His VA psychiatrist recently changed his medication because it was becoming less effective, and then upped the dose the week before the RWA national conference. And then the new medication didn’t show up. It still hasn’t shown up and I am not amused (for god’s sake, the regional VA medical center is across town; it’s not like it had to come from Seattle or something).

I wasn’t about to leave town with him in this state. So I canceled what reservations I could and ate the other costs, because my husband, my life partner, having a crisis is more important than an event that will happen again next year. It’s sad that I wasn’t able to meet and connect with people I follow on Twitter or know via e-mail listservs, but I think they would understand that my family’s health comes first.

For what it’s worth, I cheered all the Golden Heart and Rita winners as they were announced on the RWA tweet stream and even teared up a little when Brenda Jackson received her lifetime achievement award (which was much deserved).

And while I was on the computer that night, I wrote rough cuts for the Newtonian, Einsteinian and Quantum Mechanics lectures for the online class I’m supposed to teach (Modern Physics for Writers), starting August 6th.

Luckily, the new shoes will still fit next year.


Emerald City Writers Conference 2011

I have napped and recovered from my two 60-hour weeks, so there’s a good chance this post will make more sense than the last one. (I knew my brain wasn’t firing on all cylinders yesterday, but there had been two weeks of radio silence from Valworld. Oy.)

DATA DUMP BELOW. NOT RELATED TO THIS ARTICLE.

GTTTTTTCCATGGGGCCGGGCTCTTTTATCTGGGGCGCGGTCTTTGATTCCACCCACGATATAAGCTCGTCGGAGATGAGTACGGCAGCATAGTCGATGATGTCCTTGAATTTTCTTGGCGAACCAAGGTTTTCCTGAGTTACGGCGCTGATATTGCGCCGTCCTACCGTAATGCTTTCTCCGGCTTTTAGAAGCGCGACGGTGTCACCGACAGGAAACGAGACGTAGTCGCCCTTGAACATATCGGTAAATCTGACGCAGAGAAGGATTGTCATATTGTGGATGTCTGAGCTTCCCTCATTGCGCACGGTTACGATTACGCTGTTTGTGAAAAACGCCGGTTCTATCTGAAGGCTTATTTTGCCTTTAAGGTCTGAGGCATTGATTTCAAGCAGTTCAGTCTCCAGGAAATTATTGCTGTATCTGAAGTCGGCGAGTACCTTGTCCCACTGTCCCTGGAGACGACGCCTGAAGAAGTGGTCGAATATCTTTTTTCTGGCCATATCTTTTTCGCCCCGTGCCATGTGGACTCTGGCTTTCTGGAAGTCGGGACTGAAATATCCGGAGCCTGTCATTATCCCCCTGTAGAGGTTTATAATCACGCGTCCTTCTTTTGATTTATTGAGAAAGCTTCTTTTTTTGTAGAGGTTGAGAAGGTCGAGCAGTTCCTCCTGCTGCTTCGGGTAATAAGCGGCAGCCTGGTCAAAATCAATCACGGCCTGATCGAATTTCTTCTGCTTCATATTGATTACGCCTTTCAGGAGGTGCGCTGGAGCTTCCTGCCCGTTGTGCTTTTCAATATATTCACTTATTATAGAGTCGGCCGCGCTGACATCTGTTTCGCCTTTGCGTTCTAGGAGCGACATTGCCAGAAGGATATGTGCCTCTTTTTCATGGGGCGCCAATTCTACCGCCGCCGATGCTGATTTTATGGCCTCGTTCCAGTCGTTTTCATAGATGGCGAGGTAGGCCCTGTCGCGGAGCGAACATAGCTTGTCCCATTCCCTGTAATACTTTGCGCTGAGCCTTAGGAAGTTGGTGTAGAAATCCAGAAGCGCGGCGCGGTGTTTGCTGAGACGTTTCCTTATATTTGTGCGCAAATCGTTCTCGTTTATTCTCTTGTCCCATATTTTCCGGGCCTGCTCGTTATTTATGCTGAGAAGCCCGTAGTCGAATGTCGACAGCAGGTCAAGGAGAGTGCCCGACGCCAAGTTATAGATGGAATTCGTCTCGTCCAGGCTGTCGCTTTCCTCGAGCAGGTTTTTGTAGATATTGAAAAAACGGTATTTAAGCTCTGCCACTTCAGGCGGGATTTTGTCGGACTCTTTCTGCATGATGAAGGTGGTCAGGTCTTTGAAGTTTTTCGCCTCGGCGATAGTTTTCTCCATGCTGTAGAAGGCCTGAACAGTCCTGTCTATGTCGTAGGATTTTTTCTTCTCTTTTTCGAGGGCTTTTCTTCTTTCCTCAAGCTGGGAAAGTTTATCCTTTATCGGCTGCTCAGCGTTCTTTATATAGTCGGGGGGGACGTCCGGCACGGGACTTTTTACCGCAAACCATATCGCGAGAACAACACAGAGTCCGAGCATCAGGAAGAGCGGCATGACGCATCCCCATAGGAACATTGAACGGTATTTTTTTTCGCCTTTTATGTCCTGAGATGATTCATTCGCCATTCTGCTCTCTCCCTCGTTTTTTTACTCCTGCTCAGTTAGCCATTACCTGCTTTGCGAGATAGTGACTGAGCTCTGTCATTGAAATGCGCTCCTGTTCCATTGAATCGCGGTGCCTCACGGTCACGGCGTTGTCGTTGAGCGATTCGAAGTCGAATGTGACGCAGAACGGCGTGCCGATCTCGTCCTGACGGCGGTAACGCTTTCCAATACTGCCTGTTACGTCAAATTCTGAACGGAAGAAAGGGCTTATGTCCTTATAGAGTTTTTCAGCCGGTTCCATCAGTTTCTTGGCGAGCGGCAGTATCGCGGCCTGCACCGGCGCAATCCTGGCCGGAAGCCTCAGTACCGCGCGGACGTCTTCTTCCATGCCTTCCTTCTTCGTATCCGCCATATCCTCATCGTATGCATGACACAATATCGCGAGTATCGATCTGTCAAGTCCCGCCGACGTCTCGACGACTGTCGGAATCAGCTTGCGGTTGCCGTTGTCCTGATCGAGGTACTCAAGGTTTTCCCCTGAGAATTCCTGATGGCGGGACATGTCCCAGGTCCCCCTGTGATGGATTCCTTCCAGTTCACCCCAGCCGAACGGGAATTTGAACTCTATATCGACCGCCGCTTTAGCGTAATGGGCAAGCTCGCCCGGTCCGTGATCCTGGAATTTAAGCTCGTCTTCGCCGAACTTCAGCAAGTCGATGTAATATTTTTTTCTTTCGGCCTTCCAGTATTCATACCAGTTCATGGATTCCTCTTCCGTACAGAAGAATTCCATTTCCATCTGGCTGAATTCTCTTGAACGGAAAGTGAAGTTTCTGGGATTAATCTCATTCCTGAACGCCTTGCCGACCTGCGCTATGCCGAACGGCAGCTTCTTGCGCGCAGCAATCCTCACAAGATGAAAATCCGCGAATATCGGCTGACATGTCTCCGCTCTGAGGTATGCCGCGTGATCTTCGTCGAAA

My workshop proposal “This Is Your Brain On Love” was accepted by the 2011 Emerald City Writers Conference, being held at the Bellevue Westin October 28-30. Luckily, they sent me the e-mail on March 31, or I would have thought it was an April Fool’s joke.

It’s kind of funny. I submitted a workshop proposal on craft, a workshop proposal on publishing business, and a workshop on brain chemistry. They picked the one on brain chemistry, which I figured would be the least useful for writers.

After all, who cares if infatuation is triggered by a dopamine cascade in the midbrain, as long as it works for the characters?

Maybe it was the short description I sent:

“Covers the biochemistry of love, from initial attraction to infatuation and on to long-term attachment, including the major hormone cascades: phenylethylamine, dopamine, norepinephrine, endorphins, oxytocin, vasopressin. Includes functional MRI and PET studies as well as differences in the hypothalamus of monogamous and promiscuous voles. There are also side trips to waist-to-hip geometry, pheromone theory, sniffing dirty t-shirts, and…did I mention the voles?

“Plus, because deep down I’m a mad scientist, I figured out ways of faking each of the stages through available medicinal compounds. You know, just for fun. Because we all have dopamine agonists lying around the house, right?”

Just for the record, I don’t have dopamine agonists lying around my house. They’re only available by prescription, for Parkinsons disease and Restless Leg Syndrome. Neither Spooky Man nor I have either of those maladies, for which I’m thankful.

If you’re going to ECWC 2011, feel free to stop into the workshop and heckle. I haven’t had to sound like an expert in front of strangers for several years, so friendly faces will be welcome.